Elite law schools ‘have been captured by corporate interests that profit from …rendering the planet uninhabitable’

Law Gazette special

Intro here unedited,


Paul Rogerson:

In the US there is a bellicose lobby group called Law Students

for Climate Accountability. No pun intended, but here is an

organisation that shows the way the wind is blowing for the global

legal profession on climate change.

Witness this pungent observation from supporter Jon Hanson,

a professor of law at Harvard. ‘Legal education – and particularly

“elite” law schools – have been captured by corporate interests

that profit from, among other things, rendering the planet

uninhabitable. The time is long overdue for those law schools and

their Big Law benefactors to be judged not according to their lofty

justice claims or their astronomical wealth, but according to their

actual consequences here on Earth.’

A big majority of Gazette readers will have serious reservations

about this, conscious in particular of the inalienable right of all to

access justice. Most barristers certainly demur, too, judging by the

backlash when some of their number noisily declared they will not

prosecute climate protesters or act on fossil fuel projects.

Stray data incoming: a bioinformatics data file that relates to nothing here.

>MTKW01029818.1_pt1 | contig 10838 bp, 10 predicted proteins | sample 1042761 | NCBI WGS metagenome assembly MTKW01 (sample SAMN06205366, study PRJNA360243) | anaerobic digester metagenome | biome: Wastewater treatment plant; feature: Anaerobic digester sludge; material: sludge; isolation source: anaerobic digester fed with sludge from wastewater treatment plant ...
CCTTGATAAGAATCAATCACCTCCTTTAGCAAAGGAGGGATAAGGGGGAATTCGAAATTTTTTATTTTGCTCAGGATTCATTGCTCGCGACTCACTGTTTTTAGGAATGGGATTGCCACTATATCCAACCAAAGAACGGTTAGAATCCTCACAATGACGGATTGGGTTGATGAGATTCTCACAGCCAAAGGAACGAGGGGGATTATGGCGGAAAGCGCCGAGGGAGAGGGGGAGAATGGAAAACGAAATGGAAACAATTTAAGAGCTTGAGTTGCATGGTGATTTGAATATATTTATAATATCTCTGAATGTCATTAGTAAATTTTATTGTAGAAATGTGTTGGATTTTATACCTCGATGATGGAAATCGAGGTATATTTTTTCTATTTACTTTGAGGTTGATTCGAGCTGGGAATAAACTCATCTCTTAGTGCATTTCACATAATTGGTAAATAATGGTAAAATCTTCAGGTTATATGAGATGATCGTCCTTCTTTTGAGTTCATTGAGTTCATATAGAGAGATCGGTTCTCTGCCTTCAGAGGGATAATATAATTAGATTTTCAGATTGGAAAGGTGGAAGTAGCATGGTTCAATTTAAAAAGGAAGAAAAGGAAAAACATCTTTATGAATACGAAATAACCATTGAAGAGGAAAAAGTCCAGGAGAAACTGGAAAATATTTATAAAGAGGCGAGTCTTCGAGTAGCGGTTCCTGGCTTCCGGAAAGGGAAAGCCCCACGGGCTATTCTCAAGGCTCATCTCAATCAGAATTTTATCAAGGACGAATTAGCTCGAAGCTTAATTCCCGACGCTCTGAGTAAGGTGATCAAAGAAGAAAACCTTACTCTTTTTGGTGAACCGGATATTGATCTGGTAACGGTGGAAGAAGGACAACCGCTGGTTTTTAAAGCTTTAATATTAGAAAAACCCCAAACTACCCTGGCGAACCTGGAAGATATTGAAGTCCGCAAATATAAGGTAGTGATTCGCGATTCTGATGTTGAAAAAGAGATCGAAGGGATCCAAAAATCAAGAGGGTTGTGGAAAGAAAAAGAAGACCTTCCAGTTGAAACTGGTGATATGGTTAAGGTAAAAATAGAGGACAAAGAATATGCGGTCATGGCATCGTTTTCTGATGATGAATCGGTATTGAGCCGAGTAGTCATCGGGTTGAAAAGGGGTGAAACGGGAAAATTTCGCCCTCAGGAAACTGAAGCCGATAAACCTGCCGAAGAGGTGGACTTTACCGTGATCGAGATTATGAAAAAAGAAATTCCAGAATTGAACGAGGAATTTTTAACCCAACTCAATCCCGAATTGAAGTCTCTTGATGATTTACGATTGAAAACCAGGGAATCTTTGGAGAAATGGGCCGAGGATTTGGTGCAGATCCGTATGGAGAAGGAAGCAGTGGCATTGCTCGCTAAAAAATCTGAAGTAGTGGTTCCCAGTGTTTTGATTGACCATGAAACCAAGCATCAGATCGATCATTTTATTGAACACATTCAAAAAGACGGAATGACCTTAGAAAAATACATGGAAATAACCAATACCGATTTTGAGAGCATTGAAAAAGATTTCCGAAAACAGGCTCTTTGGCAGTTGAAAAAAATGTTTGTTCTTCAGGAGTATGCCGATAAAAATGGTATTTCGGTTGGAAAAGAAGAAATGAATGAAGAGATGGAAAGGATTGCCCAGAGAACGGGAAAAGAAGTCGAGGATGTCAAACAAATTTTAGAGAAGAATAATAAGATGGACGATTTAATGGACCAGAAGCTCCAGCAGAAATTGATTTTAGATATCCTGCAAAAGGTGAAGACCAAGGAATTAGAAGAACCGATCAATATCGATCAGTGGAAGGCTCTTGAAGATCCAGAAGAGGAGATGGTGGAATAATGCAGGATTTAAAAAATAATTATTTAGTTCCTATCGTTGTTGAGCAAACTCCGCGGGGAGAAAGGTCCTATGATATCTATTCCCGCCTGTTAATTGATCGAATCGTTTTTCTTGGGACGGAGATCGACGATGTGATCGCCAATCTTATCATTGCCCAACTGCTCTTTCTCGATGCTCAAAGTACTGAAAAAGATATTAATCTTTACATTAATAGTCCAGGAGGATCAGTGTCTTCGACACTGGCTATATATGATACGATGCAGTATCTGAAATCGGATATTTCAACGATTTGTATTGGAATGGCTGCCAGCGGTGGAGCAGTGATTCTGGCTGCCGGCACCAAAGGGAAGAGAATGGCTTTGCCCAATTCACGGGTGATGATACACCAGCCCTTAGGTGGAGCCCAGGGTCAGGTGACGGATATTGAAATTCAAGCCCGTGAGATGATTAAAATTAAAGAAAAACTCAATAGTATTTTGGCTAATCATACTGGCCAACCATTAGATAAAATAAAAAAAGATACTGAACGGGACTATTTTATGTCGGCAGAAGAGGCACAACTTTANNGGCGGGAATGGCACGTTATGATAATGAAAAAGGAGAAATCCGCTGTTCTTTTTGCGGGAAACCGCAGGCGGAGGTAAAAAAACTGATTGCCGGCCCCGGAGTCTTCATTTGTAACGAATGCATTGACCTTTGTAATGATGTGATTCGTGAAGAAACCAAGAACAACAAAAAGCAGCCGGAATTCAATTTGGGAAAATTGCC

Like it or not, however, climate change is a fast-growing business

risk for lawyers. And not simply in terms of curbing business travel

in order for the ESG report to signal appropriate virtue.

That is why the Law Society is bang on the money with this week’s

groundbreaking guidance on the Impact of Climate Change on

Solicitors (News p4, In Focus p7, In Practice p25). A world first, the

advice will have many imitators as the focus shifts from perceived

despoilers of the planet to the so-called ‘enablers’ who fund and

advise them.

In-house ‘enablers’, too. A new film by Richard Curtis – that

embodiment of well-heeled liberal sensibility – takes aim at the

allegedly ‘toxic relationship’ between UK high street banks and the

fossil fuel industry. Beware the bien-pensants.

Chancery Lane will doubtless come in for criticism for allegedly

being ‘woke’ here. That is unfair and, more to the point, otiose.

Solicitors and firms need to reappraise how they practise, in order to

pre-empt the headaches that may arise from fast-evolving attitudes

to climate change in business and wider society. They risk losing

good business – and good staff – if they fail.

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